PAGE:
It could be in a few cases there are real emergencies that force them to leave early. But in most cases it's too regular to be an emergency, and I've noticed some of the same people doing it week after week.
I consider that disrespectful to the choir that's leading the music, to the priest who's celebrating the Mass, to the community they are a part of - and, most importantly, to God. You can't spend four more minutes with God? Getting out of the parking lot fast takes precedence over the Lord?
I occasionally attend another parish on Sundays. A while back, the pastor made a passing comment about people leaving early. It was clearly an issue he had addressed before, so he didn't dwell on it. But the point was clear.
Since then I've realized when I attend that parish I see very few people leave before the final hymn is over. Some people even kneel back down and say a few prayers. Also, there are not a lot of people milling and talking in the church: They wait until they are in the hall.
It helps when the priest speaks up, leads, reminds. By his words he can help establish a spirit of respect and reverence. He doesn't have to be shrill or beat people over the head. It can be a few reminders. Something in the bulletin. Maybe a homily on behavior at Mass?
And while we're at it - maybe there needs to be more said about not showing up late all the time (would you do that to a business meeting, or to your boss's house?), about dressing properly at Mass (not like you're on the way to the gym or to mow the lawn, or wearing low-cut revealing tops, etc.), or about not sitting there chewing away at gum the whole Mass, or about turning and talking with neighbors every time there's a "break" (Father's praying, or the choir is singing, or the rest of the congregation is on the way up for Communion).
It's God's House. Show some respect. Show some leadership.
Sunday, December 19, 2010
At the Mall (A Mall Santa's Prayer)
My sixth season.
Here's something I wrote the first year:
A Mall Santa's Prayer
As I hold each precious child
let me treat each one
with the love and care I'd show
Your most holy Son.
Thursday, December 16, 2010
Jesus at the wedding feast
Tuesday, December 14, 2010
Blindsided by Liturgical Dance
Rock of Faith, a contemporary liturgical music group I'm in, was scheduled to provide the music for the fourth grade Mass.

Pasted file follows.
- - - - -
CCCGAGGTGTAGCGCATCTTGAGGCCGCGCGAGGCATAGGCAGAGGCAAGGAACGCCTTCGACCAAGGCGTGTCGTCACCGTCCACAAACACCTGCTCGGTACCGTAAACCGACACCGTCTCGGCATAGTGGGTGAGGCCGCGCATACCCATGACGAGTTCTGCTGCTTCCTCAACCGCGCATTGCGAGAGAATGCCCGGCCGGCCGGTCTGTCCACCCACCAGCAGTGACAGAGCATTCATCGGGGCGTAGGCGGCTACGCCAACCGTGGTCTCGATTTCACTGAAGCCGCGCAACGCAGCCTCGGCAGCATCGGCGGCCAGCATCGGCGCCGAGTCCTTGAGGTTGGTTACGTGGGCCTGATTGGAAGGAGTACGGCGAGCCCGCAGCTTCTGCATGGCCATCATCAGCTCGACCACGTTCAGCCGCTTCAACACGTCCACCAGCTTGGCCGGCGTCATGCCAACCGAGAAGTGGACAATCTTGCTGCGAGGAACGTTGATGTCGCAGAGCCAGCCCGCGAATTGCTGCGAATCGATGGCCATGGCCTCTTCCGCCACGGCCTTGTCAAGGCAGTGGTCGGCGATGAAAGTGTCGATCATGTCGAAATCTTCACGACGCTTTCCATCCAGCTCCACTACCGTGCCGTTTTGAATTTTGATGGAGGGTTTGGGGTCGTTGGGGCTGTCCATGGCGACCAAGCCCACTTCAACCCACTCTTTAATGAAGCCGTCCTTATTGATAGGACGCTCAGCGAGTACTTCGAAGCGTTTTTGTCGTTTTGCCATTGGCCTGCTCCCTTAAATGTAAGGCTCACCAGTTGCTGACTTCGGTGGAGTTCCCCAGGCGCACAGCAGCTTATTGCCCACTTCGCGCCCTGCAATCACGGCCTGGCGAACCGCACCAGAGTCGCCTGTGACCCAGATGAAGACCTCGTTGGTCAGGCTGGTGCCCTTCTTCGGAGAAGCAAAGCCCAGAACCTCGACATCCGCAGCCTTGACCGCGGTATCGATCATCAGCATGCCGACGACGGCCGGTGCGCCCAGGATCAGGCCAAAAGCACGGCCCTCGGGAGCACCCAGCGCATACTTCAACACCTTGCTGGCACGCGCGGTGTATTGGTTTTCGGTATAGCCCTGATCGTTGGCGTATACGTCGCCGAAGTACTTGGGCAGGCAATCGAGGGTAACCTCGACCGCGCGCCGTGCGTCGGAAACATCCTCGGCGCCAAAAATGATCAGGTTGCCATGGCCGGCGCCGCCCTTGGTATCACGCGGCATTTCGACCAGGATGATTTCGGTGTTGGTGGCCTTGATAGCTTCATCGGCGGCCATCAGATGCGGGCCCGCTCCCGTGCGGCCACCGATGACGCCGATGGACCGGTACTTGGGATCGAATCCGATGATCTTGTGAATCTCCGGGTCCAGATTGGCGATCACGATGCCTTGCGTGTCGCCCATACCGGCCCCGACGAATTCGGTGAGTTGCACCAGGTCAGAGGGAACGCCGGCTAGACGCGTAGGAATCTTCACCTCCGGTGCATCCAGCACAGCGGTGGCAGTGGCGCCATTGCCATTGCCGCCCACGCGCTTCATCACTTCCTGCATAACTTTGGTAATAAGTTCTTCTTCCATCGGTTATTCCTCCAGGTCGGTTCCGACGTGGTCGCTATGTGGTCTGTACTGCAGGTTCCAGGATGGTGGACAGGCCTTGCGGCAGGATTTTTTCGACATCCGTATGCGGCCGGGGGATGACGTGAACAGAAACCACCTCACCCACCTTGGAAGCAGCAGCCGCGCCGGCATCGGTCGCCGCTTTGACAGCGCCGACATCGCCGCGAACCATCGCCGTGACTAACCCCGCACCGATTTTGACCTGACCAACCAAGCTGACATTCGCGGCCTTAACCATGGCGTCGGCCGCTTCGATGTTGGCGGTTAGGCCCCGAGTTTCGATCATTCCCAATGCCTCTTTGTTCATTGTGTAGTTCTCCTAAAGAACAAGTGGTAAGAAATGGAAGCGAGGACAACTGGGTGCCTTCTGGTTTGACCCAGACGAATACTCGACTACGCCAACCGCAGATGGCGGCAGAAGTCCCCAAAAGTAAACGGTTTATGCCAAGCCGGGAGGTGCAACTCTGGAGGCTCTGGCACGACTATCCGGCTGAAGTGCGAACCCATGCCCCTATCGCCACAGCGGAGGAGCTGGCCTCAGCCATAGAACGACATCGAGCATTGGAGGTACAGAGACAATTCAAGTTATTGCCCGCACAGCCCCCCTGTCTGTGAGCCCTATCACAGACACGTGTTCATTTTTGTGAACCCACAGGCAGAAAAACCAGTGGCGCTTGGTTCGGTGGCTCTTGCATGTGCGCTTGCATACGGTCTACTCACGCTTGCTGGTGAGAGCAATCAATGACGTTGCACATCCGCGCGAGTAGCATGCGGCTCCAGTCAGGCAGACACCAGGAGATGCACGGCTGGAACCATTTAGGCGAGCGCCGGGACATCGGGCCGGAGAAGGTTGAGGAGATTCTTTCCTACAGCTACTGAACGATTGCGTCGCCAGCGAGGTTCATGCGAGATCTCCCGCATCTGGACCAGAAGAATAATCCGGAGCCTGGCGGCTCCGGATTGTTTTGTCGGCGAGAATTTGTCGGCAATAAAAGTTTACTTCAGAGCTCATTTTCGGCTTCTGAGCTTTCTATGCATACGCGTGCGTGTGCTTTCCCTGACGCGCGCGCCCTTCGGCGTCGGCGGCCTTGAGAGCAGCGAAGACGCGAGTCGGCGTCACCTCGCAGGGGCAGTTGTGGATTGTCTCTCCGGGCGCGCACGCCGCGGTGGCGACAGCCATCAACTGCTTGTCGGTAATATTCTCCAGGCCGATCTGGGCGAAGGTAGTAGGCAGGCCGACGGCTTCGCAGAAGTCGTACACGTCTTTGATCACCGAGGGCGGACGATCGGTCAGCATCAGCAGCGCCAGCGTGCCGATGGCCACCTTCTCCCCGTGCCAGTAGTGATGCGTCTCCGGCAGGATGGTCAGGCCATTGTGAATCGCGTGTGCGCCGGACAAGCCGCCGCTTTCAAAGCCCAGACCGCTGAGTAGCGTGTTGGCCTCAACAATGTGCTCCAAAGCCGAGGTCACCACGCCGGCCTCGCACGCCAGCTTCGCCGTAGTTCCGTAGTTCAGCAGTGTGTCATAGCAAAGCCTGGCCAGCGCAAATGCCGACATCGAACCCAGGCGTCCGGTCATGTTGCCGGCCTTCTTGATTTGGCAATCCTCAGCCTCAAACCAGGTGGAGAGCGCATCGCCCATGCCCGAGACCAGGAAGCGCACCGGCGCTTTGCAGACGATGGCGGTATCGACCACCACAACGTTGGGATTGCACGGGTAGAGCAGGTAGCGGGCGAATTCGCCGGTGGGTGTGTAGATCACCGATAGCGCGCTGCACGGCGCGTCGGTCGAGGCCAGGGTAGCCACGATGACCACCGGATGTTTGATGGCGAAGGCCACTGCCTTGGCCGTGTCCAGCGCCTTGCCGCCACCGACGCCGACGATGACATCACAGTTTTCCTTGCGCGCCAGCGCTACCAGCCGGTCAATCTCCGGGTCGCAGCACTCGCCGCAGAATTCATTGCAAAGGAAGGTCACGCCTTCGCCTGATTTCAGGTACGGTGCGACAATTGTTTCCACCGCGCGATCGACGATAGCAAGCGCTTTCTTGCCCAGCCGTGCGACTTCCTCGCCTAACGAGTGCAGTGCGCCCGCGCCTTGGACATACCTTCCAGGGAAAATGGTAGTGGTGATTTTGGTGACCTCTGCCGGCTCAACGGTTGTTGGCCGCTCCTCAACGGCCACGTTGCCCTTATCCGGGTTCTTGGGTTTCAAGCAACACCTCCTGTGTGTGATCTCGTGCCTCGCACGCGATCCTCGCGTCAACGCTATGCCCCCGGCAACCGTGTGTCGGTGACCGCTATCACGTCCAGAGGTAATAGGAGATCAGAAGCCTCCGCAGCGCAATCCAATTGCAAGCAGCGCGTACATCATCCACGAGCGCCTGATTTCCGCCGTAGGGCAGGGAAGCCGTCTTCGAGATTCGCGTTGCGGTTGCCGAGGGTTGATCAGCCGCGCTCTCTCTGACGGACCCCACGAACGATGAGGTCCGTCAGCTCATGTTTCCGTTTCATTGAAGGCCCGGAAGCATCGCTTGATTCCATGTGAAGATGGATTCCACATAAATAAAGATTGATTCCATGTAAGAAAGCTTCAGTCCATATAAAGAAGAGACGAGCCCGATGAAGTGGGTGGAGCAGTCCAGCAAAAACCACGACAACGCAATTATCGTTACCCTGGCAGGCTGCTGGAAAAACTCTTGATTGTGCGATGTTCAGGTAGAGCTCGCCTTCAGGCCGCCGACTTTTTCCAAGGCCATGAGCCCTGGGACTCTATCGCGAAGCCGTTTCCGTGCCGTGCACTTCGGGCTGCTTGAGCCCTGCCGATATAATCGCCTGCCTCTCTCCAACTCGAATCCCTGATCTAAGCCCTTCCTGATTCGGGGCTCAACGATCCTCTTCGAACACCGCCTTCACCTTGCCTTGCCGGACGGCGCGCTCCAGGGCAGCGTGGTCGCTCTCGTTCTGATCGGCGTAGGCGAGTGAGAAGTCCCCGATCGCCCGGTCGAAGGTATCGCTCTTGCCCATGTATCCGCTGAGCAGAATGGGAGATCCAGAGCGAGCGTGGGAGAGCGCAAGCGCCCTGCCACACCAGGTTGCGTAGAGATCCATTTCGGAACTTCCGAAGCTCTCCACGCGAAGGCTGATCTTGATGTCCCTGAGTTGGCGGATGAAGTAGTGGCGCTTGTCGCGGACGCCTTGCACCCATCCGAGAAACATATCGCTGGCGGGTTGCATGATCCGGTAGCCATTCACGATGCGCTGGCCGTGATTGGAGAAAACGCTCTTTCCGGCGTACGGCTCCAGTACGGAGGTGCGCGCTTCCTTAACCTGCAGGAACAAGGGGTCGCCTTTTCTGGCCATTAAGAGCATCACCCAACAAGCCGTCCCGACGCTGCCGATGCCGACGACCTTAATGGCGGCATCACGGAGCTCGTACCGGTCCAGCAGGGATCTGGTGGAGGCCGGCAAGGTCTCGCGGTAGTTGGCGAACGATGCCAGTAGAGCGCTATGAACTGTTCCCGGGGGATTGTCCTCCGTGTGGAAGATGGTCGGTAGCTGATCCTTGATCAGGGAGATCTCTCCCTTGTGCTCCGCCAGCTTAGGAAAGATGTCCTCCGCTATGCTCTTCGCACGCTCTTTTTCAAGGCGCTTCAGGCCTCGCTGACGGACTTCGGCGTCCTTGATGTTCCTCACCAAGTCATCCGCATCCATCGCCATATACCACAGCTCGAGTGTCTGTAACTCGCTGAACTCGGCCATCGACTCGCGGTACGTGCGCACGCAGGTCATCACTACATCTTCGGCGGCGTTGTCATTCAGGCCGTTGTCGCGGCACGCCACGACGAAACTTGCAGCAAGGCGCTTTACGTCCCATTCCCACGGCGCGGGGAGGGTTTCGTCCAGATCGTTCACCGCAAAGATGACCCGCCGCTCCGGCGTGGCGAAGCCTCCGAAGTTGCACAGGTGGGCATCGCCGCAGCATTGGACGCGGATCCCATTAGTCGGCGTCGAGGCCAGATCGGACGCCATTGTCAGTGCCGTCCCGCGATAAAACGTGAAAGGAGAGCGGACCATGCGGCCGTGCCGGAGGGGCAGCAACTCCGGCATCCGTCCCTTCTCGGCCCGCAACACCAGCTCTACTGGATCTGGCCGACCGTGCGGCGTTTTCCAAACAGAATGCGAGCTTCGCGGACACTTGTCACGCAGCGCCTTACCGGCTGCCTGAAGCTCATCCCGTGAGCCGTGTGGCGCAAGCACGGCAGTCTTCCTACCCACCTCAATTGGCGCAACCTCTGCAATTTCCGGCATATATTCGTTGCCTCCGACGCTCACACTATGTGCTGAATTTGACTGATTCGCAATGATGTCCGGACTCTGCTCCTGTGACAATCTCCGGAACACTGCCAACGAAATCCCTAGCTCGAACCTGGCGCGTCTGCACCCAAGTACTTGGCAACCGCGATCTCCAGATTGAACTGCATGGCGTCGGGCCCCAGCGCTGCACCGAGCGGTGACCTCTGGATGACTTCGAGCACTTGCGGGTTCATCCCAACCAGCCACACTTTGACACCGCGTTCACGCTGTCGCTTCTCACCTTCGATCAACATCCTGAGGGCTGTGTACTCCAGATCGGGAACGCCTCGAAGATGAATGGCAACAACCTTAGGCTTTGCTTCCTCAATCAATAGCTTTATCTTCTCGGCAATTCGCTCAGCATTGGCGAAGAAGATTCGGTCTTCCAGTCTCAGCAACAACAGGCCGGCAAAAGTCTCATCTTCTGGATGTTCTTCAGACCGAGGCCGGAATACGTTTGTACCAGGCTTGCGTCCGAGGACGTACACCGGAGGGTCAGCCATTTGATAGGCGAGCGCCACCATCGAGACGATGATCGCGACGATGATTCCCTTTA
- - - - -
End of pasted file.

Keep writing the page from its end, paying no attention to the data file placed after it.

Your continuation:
All seemed well as we readied for Mass - until I looked up. There were some young ladies in dresses with beribboned sticks obviously waiting to take part in the entrance procession.
Liturgical dancers. Ready to perform what the pastor euphemistically calls "sacred movement."
Movement which has no part in Western liturgy.
I was irked. I had made it clear to pastor that I did not think liturgical dance was appropriate at Mass. I had refused to play at one Mass when the dancers had been announced in advance.
This time, there was no advance notice.
I felt blindsided. (Added later: I don't believe however there was any deliberate ill-intent.)
We began to play. They proceeded down the aisle twirling those ribbons. I had to work hard to focus on what I was playing.
Then they stood (down off the altar platform) flanking the pastor, twirling away as he led the opening prayers.
Their twirling looked silly - and decidedly not sacred.
The thought crossed my mind that I should just unplug my guitar and leave. But that would not have been fair to the other members of Rock of Faith. There were a couple of pieces where they were depending on my guitar playing, and they clearly had no time to prepare for my absence (as they had the time I refused to participate in the dance-stained Mass).
As soon as Mass ended I left the church (I had to get to the mall for duty as one of Santa's helpers) without saying a word to anyone, feeling angry and, in a way, betrayed.
I plan to ask the pastor if he would please announce in the bulletin in advance whenever the dancers will be participating at a particular Mass - just as he announces when Rock of Faith will be playing.
But what if he doesn't?
Do I walk away from the choir and Rock of Faith because I can never be certain when he'll spring this on us again?
And even if he does post announcements in advance, how many times will I have to not play with one of the two groups I'm in?
Is it time to move to another parish? I can just imagine how my wife will react to that.
So much running through my mind.